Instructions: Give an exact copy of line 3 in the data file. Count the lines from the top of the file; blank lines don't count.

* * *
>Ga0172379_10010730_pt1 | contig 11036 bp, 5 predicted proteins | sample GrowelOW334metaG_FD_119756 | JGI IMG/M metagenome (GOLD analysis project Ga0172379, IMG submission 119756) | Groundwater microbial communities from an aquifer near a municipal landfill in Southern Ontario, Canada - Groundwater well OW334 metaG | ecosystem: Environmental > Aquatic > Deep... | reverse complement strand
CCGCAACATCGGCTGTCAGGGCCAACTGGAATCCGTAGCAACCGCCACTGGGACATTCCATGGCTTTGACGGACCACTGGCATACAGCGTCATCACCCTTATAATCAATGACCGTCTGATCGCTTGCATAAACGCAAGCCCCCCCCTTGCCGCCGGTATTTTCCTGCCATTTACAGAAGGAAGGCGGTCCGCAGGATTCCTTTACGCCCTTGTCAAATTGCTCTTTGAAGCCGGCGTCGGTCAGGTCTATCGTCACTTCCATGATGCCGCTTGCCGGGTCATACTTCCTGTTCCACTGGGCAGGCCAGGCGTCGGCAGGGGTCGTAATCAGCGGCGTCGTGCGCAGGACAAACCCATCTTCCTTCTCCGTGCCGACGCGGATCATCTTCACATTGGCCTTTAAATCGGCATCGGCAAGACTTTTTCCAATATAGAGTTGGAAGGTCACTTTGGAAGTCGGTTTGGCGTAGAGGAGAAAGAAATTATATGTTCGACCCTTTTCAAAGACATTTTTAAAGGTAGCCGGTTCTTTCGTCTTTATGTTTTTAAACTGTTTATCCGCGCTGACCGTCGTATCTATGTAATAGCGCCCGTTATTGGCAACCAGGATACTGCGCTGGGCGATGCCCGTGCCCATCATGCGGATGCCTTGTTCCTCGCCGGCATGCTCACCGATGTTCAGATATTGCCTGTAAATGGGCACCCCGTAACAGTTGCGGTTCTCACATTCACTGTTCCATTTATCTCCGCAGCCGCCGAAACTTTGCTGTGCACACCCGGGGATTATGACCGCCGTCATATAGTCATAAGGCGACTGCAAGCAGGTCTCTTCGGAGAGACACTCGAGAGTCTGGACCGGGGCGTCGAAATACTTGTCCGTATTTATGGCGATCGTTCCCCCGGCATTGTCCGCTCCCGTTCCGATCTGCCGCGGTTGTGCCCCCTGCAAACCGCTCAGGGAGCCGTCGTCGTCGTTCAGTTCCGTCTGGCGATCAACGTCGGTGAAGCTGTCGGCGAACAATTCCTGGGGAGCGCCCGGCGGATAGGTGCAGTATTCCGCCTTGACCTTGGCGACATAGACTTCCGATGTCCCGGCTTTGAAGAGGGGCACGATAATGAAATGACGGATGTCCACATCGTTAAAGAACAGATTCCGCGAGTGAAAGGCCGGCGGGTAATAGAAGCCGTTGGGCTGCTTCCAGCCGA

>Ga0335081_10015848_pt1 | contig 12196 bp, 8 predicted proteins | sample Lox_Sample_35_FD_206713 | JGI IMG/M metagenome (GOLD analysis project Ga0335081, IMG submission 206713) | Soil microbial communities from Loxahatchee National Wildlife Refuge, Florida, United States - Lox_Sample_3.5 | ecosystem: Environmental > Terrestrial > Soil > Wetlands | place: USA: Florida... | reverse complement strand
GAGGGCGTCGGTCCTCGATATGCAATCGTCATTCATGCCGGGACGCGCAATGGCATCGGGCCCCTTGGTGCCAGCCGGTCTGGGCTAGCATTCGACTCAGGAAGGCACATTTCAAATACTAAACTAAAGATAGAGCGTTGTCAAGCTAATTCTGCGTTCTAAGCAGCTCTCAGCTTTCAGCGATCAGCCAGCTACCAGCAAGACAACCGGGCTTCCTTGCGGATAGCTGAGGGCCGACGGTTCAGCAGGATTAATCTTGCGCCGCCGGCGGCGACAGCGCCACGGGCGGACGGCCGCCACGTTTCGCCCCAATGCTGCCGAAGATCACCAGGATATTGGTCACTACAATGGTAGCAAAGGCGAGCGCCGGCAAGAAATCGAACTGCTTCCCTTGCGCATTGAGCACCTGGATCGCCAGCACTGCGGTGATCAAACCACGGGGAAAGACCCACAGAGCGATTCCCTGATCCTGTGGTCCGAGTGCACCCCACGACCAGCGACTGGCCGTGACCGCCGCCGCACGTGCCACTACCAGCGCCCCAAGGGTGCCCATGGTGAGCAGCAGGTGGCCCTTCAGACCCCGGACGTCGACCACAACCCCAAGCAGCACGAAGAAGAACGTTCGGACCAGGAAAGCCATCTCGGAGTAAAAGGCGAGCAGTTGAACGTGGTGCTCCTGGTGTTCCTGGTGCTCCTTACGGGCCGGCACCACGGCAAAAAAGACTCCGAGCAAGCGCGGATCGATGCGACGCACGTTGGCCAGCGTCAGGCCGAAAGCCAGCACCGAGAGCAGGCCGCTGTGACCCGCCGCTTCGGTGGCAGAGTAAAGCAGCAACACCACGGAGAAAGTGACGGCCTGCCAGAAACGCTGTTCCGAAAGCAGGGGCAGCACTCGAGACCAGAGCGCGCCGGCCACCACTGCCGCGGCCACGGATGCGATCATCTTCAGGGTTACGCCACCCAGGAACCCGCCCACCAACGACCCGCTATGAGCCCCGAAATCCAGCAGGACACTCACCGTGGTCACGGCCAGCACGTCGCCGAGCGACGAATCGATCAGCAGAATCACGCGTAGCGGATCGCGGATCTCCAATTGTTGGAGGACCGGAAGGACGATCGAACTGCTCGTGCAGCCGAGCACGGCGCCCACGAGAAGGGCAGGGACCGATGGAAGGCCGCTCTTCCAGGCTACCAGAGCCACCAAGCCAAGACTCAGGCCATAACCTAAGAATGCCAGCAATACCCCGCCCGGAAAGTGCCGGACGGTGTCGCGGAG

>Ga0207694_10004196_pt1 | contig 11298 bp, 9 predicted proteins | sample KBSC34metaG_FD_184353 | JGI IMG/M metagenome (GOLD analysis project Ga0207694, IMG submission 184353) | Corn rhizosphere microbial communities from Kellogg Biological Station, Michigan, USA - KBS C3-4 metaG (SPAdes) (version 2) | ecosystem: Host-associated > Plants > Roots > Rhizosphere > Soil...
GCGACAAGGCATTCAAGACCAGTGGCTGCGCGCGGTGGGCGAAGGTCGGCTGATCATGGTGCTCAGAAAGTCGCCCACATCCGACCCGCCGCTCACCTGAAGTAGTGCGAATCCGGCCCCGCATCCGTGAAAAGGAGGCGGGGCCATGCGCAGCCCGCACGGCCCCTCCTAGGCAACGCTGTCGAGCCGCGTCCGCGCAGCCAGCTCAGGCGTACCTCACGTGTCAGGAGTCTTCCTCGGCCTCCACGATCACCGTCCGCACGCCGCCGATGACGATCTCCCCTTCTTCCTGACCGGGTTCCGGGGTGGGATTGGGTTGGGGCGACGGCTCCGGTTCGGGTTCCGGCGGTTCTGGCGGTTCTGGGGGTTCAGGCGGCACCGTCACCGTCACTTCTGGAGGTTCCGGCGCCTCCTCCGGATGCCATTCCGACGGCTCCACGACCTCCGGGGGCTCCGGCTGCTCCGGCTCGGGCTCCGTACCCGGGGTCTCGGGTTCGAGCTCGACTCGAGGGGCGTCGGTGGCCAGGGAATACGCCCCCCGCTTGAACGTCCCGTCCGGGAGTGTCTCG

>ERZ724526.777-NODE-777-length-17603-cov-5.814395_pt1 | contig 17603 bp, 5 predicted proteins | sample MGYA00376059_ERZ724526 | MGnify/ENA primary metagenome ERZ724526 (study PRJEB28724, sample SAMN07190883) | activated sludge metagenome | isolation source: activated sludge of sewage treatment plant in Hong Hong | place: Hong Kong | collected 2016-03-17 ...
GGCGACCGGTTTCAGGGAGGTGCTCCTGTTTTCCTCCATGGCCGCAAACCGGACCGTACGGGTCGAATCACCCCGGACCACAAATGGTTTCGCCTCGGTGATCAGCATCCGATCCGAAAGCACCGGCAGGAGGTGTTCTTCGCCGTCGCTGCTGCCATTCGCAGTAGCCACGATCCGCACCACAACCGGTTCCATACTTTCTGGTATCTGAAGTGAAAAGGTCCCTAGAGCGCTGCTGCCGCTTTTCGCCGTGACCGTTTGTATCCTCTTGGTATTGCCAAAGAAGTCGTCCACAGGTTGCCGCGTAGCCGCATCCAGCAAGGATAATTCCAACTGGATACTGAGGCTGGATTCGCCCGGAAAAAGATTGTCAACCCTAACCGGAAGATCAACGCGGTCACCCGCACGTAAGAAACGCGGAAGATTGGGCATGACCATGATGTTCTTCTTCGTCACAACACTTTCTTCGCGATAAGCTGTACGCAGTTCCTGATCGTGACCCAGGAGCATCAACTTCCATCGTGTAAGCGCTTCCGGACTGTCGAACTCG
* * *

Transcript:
>Ga0335081_10015848_pt1 | contig 12196 bp, 8 predicted proteins | sample Lox_Sample_35_FD_206713 | JGI IMG/M metagenome (GOLD analysis project Ga0335081, IMG submission 206713) | Soil microbial communities from Loxahatchee National Wildlife Refuge, Florida, United States - Lox_Sample_3.5 | ecosystem: Environmental > Terrestrial > Soil > Wetlands | place: USA: Florida... | reverse complement strand